BISMARCK — North Dakota has issued a cease and desist order against a company that claims it offers security services for cryptocurrency.
State Securities Commissioner Karen Tyler announced the order Monday, Nov. 19, against Union Bank Payment Coin (UBPC), accusing the company of “promoting unregistered and potentially fraudulent securities in North Dakota in the form of an initial coin offering (ICO), a financing method used by startups to raise funds, according to a news release. Companies create virtual coins or tokens to sell online to investors through ICOs in exchange for crypto- or fiat currency, the release said.
“Because ICOs are sold over the internet and pitched heavily through social media platforms, North Dakotans can be exposed to the offers whether the promoter is down the street or on the other side of the globe,” Tyler said in a statement. “Financial criminals continue to cash in on the hype and excitement around blockchain, crypto assets and ICOs. Investors should be exceedingly cautious when considering a related investment.”
UBPC stated it wanted to become the “world’s first security token backed by a fully licensed bank,” but the North Dakota Securities Department claims the company is attempting to fraudulently acquire funds by exploiting an announcement by Union Bank AG, a bank in the European country of Liechtenstein.
“The (UBPC) website further indicates that the Union Bank Payment Coin … is a ‘security token offering’ that is invested in as a tool or mechanism “designed to store wealth by utilizing income-producing digital assets,’ ” the release said. “The company also represents it is issuing a ‘stable coin that is fully backed by a fiat currency -- the Swiss franc.’ ”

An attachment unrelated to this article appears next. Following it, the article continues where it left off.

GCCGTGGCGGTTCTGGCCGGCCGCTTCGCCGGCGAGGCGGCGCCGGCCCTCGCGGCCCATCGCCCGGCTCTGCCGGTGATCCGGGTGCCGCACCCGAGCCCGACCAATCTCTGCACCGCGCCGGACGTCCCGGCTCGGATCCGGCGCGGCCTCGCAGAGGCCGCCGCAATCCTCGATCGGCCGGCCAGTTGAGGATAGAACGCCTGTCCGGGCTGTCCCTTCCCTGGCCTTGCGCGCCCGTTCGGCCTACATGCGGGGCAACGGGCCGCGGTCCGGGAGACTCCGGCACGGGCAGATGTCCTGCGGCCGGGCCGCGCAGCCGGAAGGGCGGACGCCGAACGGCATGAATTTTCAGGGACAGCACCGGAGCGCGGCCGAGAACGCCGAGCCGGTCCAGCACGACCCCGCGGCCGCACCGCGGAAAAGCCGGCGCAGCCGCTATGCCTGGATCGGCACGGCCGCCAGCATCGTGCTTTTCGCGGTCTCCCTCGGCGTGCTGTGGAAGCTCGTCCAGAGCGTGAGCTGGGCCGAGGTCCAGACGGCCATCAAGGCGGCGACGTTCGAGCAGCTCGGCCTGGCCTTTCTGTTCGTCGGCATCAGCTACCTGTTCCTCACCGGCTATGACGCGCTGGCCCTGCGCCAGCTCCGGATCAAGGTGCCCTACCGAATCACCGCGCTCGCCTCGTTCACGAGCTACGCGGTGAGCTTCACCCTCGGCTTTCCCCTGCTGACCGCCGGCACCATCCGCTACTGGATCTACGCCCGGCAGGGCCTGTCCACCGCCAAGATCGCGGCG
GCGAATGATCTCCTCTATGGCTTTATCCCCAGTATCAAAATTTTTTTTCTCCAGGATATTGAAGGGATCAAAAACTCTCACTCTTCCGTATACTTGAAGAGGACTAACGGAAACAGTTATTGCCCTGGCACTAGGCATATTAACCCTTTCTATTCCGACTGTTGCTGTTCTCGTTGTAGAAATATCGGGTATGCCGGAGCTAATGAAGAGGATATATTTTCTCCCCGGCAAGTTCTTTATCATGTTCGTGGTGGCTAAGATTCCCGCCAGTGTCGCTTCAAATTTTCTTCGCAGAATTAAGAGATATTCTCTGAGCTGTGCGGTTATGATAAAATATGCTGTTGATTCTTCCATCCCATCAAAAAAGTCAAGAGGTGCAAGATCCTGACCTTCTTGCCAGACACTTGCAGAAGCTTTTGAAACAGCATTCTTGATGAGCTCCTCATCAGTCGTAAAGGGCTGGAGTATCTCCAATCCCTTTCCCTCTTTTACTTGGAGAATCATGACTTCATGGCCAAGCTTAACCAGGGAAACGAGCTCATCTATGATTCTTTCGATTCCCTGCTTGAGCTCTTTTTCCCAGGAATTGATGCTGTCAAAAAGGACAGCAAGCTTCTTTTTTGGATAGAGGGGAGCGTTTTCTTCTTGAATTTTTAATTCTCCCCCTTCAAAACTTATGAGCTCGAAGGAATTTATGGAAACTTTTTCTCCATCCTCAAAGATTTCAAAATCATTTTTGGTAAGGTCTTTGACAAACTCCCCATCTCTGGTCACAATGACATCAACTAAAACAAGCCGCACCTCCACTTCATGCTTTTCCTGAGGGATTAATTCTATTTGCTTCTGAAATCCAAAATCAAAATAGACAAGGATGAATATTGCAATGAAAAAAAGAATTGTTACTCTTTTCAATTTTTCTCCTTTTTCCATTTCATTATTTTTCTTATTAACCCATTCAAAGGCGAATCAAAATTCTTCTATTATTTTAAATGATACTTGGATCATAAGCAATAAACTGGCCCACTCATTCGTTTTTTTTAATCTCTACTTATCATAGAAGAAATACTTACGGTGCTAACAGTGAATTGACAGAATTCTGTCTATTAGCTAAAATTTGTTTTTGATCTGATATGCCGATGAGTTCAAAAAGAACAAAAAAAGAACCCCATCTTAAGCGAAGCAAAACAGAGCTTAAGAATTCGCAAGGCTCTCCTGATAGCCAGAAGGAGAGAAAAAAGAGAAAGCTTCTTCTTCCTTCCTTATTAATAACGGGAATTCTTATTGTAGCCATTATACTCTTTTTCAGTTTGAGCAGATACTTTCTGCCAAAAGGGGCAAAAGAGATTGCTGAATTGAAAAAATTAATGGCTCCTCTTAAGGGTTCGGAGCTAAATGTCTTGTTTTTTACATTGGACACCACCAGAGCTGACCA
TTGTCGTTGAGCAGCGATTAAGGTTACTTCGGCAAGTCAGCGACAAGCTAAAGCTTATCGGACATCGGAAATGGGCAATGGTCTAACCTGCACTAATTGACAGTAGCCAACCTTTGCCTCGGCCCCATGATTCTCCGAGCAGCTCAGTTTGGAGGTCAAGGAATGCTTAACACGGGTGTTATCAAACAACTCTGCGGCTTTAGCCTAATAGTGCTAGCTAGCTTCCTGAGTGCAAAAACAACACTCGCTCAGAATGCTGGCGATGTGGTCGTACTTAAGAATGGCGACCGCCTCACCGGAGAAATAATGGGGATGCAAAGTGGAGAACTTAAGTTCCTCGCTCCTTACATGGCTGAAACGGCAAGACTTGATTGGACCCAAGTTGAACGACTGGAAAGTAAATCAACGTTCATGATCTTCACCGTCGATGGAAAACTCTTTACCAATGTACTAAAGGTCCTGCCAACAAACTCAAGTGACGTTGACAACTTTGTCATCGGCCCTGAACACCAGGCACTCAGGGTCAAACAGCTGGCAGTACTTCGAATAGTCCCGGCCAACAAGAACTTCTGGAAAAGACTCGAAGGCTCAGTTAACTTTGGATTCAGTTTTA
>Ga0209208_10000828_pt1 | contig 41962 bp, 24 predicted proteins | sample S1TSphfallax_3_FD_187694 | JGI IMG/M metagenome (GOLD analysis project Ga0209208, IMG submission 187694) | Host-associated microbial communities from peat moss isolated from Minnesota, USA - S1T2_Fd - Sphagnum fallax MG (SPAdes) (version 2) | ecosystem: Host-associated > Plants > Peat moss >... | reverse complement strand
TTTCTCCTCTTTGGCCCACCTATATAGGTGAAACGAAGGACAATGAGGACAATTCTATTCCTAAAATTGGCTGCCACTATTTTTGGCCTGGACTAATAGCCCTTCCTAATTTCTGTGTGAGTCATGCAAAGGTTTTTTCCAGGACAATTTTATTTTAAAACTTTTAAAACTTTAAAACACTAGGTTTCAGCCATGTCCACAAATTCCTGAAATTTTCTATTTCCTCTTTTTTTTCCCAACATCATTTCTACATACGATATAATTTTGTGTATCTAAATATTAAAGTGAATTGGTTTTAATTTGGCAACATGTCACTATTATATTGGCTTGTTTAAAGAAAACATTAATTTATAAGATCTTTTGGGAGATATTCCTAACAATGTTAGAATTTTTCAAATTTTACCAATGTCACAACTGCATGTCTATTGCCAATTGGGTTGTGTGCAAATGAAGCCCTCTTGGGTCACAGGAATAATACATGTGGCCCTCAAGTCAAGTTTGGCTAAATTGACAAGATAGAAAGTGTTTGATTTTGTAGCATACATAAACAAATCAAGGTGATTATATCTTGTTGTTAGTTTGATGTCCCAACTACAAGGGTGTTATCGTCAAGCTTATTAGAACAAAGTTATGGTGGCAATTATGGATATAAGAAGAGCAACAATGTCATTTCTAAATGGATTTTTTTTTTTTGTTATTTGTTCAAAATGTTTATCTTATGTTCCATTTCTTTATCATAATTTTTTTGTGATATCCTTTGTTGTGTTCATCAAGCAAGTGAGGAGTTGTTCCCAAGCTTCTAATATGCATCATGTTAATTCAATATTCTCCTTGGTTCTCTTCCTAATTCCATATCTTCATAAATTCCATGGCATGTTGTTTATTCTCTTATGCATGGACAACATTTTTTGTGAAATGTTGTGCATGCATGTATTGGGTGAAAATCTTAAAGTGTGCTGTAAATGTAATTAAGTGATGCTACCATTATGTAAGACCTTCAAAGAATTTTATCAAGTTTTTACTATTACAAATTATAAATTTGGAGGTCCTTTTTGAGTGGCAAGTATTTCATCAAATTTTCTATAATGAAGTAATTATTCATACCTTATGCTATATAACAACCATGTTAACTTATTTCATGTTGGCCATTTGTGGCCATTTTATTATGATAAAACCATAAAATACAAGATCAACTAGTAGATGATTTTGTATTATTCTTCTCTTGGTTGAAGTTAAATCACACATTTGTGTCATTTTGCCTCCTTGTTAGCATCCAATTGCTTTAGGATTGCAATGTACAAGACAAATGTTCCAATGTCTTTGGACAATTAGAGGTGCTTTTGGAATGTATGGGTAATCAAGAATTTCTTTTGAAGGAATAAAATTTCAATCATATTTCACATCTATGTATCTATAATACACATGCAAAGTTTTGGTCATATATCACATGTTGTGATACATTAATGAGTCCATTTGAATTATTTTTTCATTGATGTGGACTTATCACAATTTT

The order came after the state set up an ICO Task Force through Tyler’s office in an effort to identify investments related to cryptocurrency that pose risks to North Dakotans, the release said. It’s also part of Operation Cryptosweep, a multi-jurisdiction investigation that include agencies from 40 U.S. and Canadian securities regulators.
Cryptocurrency is a digital asset that can be used to exchange goods on the internet.
This isn’t the first order issued by the state against a company offering cryptocurrency services. The Securities Department issued similar order in October against Crystal Token, Advertiza Holdings (Pty) and Life Cross Coin, also known as LifecrosscoinGmbH. In total, the state has issued eight such orders, Tyler said.
Operation Cryptosweep has launched more than 200 investigations in the U.S. and Canada and has resulted in 40 actions against companies.